For more than four decades, riding with a neck ring or just a rope around the neck – often with nothing on the horse’s head – has been one of the foundation exercises of the Tellington TTouch Method.

Bridle less drill jumping
Riding without a bridle isn’t new, nor is it a gimmick. Over 50 years ago at the Pacific Coast School of Horsemanship, Linda toured the US giving demonstration of bridle-less drill jumping with two stallion, a mare and a gelding. This display of riding inspired people with a sense of wonder at the ability to ride a horse with seemingly so little control.

In 1975, Linda introduced the concept of bridle-less riding to Europe at Equitana in Germany. Three riders jumped a course bareback and bridle-less. Europeans were incredulous, and the major German horse magazine wrote an article stating how impossible and dangerous this was, and adding that there must be a special secret. However, in the ensuing five decades, thousands of riders in Europe, and around the world, have discovered the joy and advantages of deepening their relationship with their horse with this Pegasus-like feeling. 

Linda TEllington-Jones rides a horse with a neck ring

Even in her 80’s Linda will routinely take the bridle off of horses she has only just met when doing demos at expos.

You may be wondering?:

How do I safely begin?

What if my stable does not allow bridle-less riding because of insurance?

Is it advisable to ride bridle-less with a spooky horse?

How soon in the course of training can I ride a green horse bridle-less? ( I have actually backed a horse for the first time bridle-less but this is not recommended unless you are extremely experienced.)

There are many instances in which you may not want to take off the bridle. Perhaps you are starting a young horse; insurance at your stable will not allow it; or you simply do not feel it would be a safe thing to do.

Can using the neck ring with a bridle still have benefit? Absolutely! You needn’t ever take off the bridle completely to get the benefits of riding with a neck lariat.

Start with whatever bridle you are already using in a safe enclosed space. We normally use a stiff, adjustable ring made of lariat rope that we call the Liberty Lariat Neck Ring.

You can experiment with different ways of holding the reins and neck ring. You can hold the neck ring in both hands, much like a second rein.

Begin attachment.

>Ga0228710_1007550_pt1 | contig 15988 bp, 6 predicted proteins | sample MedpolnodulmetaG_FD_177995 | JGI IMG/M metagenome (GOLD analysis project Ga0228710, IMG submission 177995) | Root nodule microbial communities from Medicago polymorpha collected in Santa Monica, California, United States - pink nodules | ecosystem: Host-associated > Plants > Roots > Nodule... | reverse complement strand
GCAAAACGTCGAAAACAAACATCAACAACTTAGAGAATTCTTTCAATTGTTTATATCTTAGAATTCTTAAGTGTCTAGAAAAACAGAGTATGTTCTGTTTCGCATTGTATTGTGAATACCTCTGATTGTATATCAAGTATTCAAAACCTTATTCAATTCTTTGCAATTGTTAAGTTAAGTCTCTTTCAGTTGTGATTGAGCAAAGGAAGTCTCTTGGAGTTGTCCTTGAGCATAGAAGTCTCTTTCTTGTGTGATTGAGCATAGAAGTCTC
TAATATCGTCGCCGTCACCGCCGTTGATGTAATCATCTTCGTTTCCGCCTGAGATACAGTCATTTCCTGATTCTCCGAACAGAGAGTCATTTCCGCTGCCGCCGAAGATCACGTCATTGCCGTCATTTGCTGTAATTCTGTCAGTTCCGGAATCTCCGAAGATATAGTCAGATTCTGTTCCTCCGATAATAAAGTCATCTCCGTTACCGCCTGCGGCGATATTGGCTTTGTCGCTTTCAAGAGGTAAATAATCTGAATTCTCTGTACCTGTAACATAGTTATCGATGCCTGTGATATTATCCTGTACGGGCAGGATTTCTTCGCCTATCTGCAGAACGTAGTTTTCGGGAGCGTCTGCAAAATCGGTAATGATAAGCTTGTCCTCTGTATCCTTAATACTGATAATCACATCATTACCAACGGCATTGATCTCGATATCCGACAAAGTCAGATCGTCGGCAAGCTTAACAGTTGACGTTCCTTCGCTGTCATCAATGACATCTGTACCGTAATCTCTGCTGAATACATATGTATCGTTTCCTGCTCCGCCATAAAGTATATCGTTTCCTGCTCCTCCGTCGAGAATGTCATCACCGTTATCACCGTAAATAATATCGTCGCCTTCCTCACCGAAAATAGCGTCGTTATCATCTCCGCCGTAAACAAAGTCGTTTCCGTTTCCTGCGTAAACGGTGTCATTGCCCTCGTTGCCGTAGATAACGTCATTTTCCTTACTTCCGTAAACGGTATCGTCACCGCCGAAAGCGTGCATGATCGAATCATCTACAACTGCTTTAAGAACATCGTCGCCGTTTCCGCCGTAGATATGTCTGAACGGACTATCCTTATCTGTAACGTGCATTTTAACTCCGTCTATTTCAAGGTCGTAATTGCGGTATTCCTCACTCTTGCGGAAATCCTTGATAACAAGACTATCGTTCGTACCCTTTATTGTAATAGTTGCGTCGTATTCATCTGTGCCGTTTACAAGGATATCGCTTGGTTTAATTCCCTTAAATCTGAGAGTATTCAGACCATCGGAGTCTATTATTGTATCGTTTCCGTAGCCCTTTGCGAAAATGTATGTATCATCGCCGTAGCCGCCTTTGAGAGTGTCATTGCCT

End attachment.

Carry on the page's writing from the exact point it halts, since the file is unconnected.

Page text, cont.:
You can hold the reins in one hand and the neck ring in the other. Or you may find it easier in the beginning to pick up the reins with a signal from
the neck to turn or stop.

You should quickly find that using the neck ring will reduce your dependency on the reins, giving you an improved sense of balance over your feet.

  • Develops a sense of trust & partnership

  • Enhances a rider’s seat & balance

  • Improves a horse’s balance and general performance with a bridle

  • Allows freedom of the head and neck

  • Encourages “swing” and freedom in the stride

  • Provides a “novel”, non-habitual experience under saddle

  • Changes a horse’s posture intrinsically

  • Is an easy way to teach neck reining

  • It’s a lot of FUN!

How to Use the Neck Ring:

For some, it may be easier to hold the reins in one hand and the neck ring in the other. As you are learning, give a light signal on the turning rein at the same time that you signal the turn with the neck ring.

To give the signal to stop, pick-up the neck ring to make a light signal-and-release contact two-thirds of the way up the horse’s neck while using a long, tone, verbal ‘whoaaaa’ while using your seat aids. Follow the angle of the shoulder rather than pull straight back.

You may have to use your rein along with the neck ring to reinforce the signal as you and your horse learn these new dance steps. Signal and release two or three times to accomplish a complete halt while using your seat and exhale.

Remember, the horse will actually respond on the ‘release’ rather than the pull – if you constantly pull on the reins many horses will simply lean into it. Be sure only to signal for the halt and avoid pulling.

The light pressure on the base of the neck helps to trigger the ‘seeking reflex”, which encourages the withers to lift and the neck to telescope from the withers to the poll. This is very helpful for horses who have a tendency to brace at the base of the neck and back.

A Chestnut warmblood horse is ridden through a ground pole labyrinth with a neck ring. No bridle.
In order to stop and turn the horse, you will almost automatically use your seat and legs in a more effective way. Your balance, as well as your horse’s, will improve as you both start to “smile” at the new sense of connection.

When riding in a circle, initiate the turn by imagining a searchlight in the middle of your chest. Look around with your eyes in the direction of the turn and swivel your body to follow. This will keep you from leaning into the turn and help you stay in better balance with your horse.

The neck ring will quickly reveal your horse’s tendency to lean into the circle in one direction or the other. It simultaneously gives you the means to pick up his shoulder and neck and encourage him to stay on the outside of the circle’s perimeter without relying on the inside rein.

For example, if your horse tends to fall to the inside on the left rein, with his body stiff rather than softly following the arc of the circle. In this situation the horse will tend to make smaller and smaller circles.

Hold the neck ring so that it touches the neck near the shoulder on the inside and close to the poll on the outside. At the same time, open your
inside thigh and ‘flutter’ your leg at the girth to encourage him to bend around it and lift rather than fall.

Tellington TTouch riding bridleless

As you ride, try out different positions of the neck ring, from near the base of the neck all the way up to near the throat-latch.

Be careful to only make contact with the neck ring when you are giving a clear signal, such as to turn, slow down or halt. Practice turning and
stopping at a walk first.

Once you feel comfortable with the horse’s response, you can pick up a trot.

Most people find that the trot and the canter will also improve with the use of the neck ring.

Experiment to see what happens when you hold the neck ring with your inside hand, then your outside hand, then both hands:

Do you lean more or less with one or the other?